In the last few weeks, the state of Karnataka – which gets a ‘trickle down’ of national politics – had two incidents to react to. One was the birth of a male heir to the ‘educational empire’ of a Lingayat ‘pontiff’ (note the quotes – they are there for a reason). The second is a regular staple of the mainstream media – the release of a sex CD of a leader in his 20s associated with the Patidar community in faraway Gujarat.
While the sexual urges of a healthy young man in his mid 20s were seen as a ‘blotch on his character’ (thank god the target here is a man and not a woman!), the news of the octogenarian’s son being born was seen as ‘news’, and only that. The mainstream media followed up on celebrations that broke out at the educational institutions and mutt run by Sharanabasappa Appa, a father to seven daughters and many grand children.
Don’t get me wrong here. My goal here is not to deride the existence of sexual desire among 80-year-olds. That’s hardly the point. The whole argument here is about the way the media perceived and projected both news items to create a public perception.
So, the ‘good news’ from Karnataka seemed to be that Appa could now finally put a full stop to his ‘mission male child’. His second wife Dakshayani, who also happens to be his sister’s daughter, had borne him an ‘heir’.
Dakshayani married Appa in the late 1990s, after his first wife passed away, leaving behind four adult daughters, some of whom were already married by the time Appa married again. One daughter passed away some years ago.
Now 48-years-old, Dakshayani married the septuagenarian Appa in her early 20s. The objective was clear. She was to bear a male child for her ‘maama’ as maternal uncles are called, in Karnataka. But unfortunately, there was only news of daughters being born. Appa fathered three daughters with Dakshayani, before the son came around less than a month ago.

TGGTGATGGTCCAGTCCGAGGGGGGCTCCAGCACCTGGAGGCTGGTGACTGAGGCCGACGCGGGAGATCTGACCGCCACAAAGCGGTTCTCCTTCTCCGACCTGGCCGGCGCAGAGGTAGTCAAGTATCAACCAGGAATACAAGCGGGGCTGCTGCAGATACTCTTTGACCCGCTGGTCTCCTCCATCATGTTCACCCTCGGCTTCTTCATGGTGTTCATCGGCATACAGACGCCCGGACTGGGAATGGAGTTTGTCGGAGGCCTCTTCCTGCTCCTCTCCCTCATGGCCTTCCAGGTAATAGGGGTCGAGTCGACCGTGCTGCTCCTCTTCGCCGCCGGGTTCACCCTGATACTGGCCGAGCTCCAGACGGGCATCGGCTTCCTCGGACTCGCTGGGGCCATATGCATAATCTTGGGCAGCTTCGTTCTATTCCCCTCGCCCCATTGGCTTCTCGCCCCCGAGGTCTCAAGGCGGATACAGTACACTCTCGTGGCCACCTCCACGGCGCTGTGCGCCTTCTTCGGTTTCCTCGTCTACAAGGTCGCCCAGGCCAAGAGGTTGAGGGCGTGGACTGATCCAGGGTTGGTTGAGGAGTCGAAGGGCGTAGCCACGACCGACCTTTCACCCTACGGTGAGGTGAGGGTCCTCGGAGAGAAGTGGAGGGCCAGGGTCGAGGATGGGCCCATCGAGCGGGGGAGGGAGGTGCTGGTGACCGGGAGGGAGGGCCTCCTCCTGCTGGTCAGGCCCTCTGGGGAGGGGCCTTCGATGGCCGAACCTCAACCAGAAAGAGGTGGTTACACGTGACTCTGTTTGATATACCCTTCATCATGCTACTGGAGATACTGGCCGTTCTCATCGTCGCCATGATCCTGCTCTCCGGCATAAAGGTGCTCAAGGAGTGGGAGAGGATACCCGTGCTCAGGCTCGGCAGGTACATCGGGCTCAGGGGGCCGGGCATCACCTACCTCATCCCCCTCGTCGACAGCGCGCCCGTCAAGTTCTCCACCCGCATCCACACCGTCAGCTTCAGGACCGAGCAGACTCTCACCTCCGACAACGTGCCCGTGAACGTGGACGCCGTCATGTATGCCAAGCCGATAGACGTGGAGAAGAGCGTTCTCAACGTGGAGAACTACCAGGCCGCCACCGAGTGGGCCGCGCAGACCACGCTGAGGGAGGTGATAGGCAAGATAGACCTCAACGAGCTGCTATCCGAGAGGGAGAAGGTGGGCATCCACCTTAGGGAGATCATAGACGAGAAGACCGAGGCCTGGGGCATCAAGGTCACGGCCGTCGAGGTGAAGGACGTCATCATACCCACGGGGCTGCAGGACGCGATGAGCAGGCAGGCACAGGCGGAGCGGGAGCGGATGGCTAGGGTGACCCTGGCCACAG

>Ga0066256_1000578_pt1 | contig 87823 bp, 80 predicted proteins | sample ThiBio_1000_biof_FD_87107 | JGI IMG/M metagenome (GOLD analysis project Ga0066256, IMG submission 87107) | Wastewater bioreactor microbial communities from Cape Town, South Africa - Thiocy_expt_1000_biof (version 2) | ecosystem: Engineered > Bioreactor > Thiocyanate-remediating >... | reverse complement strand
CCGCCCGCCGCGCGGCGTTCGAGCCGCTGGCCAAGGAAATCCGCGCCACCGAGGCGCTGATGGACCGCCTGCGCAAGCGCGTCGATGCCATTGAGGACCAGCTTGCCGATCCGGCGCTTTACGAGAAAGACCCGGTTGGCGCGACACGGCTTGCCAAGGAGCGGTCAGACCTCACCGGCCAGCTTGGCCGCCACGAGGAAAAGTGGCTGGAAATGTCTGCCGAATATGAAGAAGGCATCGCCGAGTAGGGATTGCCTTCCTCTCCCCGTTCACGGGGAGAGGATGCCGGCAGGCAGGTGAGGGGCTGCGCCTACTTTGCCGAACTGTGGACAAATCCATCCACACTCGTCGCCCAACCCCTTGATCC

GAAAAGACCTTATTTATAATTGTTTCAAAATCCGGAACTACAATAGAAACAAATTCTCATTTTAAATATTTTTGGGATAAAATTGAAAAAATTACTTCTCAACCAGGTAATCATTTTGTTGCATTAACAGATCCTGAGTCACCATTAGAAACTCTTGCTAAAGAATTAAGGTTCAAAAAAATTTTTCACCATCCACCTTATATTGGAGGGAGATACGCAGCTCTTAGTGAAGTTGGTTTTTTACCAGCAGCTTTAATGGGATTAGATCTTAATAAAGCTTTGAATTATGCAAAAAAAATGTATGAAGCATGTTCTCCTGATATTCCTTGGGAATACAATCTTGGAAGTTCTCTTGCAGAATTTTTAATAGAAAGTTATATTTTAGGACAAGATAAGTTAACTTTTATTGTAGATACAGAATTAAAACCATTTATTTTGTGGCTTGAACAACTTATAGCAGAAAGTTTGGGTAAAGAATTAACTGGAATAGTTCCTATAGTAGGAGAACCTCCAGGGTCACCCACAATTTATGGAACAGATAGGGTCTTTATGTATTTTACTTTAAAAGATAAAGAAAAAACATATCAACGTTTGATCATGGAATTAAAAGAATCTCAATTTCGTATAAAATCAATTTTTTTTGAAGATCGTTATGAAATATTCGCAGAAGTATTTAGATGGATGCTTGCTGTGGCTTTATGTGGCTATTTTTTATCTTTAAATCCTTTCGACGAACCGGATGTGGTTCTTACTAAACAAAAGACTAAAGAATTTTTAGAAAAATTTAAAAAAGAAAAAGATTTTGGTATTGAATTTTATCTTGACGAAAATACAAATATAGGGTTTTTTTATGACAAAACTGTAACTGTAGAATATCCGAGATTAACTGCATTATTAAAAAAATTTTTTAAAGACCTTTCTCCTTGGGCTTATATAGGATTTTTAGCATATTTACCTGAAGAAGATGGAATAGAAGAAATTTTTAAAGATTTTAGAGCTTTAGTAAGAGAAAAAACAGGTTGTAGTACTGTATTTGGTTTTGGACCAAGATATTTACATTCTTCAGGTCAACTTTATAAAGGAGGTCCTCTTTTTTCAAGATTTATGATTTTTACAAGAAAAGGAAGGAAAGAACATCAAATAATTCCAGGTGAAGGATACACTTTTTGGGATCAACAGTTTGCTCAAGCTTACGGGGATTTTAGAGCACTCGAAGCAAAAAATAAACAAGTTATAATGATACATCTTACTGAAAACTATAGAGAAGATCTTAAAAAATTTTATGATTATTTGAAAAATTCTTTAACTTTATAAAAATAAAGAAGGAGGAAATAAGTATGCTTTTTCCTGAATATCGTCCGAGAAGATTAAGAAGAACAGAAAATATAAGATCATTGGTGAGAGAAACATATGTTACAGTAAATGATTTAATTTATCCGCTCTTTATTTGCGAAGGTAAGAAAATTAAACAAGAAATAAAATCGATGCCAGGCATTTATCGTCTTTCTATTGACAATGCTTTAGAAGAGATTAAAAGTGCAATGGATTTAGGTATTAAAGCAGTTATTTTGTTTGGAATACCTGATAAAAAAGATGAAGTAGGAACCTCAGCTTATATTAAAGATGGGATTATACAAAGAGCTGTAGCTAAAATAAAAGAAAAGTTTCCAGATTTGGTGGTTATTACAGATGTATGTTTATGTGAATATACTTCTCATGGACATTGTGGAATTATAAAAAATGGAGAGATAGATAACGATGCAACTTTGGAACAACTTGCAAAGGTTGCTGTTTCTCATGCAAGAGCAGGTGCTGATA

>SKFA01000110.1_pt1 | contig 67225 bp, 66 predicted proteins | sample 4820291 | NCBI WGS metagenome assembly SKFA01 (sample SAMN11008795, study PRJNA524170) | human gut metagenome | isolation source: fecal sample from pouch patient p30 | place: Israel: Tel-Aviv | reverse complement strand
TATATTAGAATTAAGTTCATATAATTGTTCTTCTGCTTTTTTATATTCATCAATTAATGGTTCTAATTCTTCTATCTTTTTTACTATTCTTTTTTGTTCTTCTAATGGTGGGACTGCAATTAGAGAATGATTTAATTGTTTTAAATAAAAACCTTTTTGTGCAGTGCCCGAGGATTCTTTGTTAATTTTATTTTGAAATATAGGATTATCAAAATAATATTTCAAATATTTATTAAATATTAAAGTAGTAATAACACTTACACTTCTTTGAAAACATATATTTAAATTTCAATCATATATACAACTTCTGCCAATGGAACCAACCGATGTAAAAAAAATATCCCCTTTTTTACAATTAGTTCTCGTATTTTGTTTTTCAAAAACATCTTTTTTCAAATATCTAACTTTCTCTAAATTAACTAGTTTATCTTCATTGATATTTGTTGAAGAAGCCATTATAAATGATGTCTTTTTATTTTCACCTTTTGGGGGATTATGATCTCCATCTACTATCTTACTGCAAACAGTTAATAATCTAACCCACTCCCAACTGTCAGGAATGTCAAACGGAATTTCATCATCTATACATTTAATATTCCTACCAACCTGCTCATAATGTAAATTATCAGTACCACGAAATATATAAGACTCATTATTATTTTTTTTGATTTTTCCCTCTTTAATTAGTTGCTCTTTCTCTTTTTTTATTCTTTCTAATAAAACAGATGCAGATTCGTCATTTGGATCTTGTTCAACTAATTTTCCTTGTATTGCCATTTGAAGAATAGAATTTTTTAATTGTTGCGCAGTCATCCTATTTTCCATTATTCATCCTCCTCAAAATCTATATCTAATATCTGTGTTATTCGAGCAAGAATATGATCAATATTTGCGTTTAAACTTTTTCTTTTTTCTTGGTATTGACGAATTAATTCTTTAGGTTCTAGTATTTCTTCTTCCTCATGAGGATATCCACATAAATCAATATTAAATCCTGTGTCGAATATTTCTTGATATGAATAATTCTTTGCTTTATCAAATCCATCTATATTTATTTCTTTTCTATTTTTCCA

Appa is thought to be a descendent of the ascetic saint Sharanabasappa Appa, who lived in the 18th century in the Hyderabad-Karnataka region, which was under the rule of Nizams. But the contemporary Appa is a ‘laukika’ (lives in the material world), who has established an empire of educational institutions in Gulbarga and its surrounding areas, and is one of the most ‘well-respected’ persons in the Hyderabad-Karnataka region.
He has even built a dedicated college for girls who want to study engineering. With all this, when he remarried with a clear brief and objective, the Lingayat community spoke in whimpers against it. Interestingly, Appa’s elder brother, who stays away from this humdrum, has a son. Many Lingayat leaders suggested that Appa could take that son under his wings and train him to carry forward his legacy. But, no. None of that was palatable to Appa.
The cases of Appa and Hardik Patel are a fine example of how selective disparaging of human desires happens through media. Appa is obviously a big shot who can ring the right notes. His influence is far and wide. Hence his penchant for a male heir is justified in view of his grand legacy.
But what does a man in his late 20s have to do with sex? Should he not abstain himself from that ‘human desire’, that’s as natural as hunger and anger?
In perceiving and accepting the senior citizen’s ‘male baby’ desire, we seem to be furthering the feudal mindset we thought we had shunned long ago. We may live in cities, drive cars and use technology, but for us, nothing is more enraging than a youth watching porn or having sex.
Somewhere on the way to our journey of being an IT superpower of the world, we left our commonsense behind and trusted to some unseen forces to further our hallucinations.
Which is why, a Karni sena in Rajasthan can threaten to chop off the nose of a female artiste over a film like Padmavati, and a Hardik Patel will have to defend his libido or be forced to apologise for possessing it. Yet, an 82-year-old can rejoice the arrival of his son in media, irrespective of whether he’s done the most responsible thing or not.
This is Bharat – home to hilarious and ironic contradictions. We can only hope that our unprivileged, unrepresented daughters ask us some tough questions and demand better answers from us.
Note: The views expressed in this article are the author’s own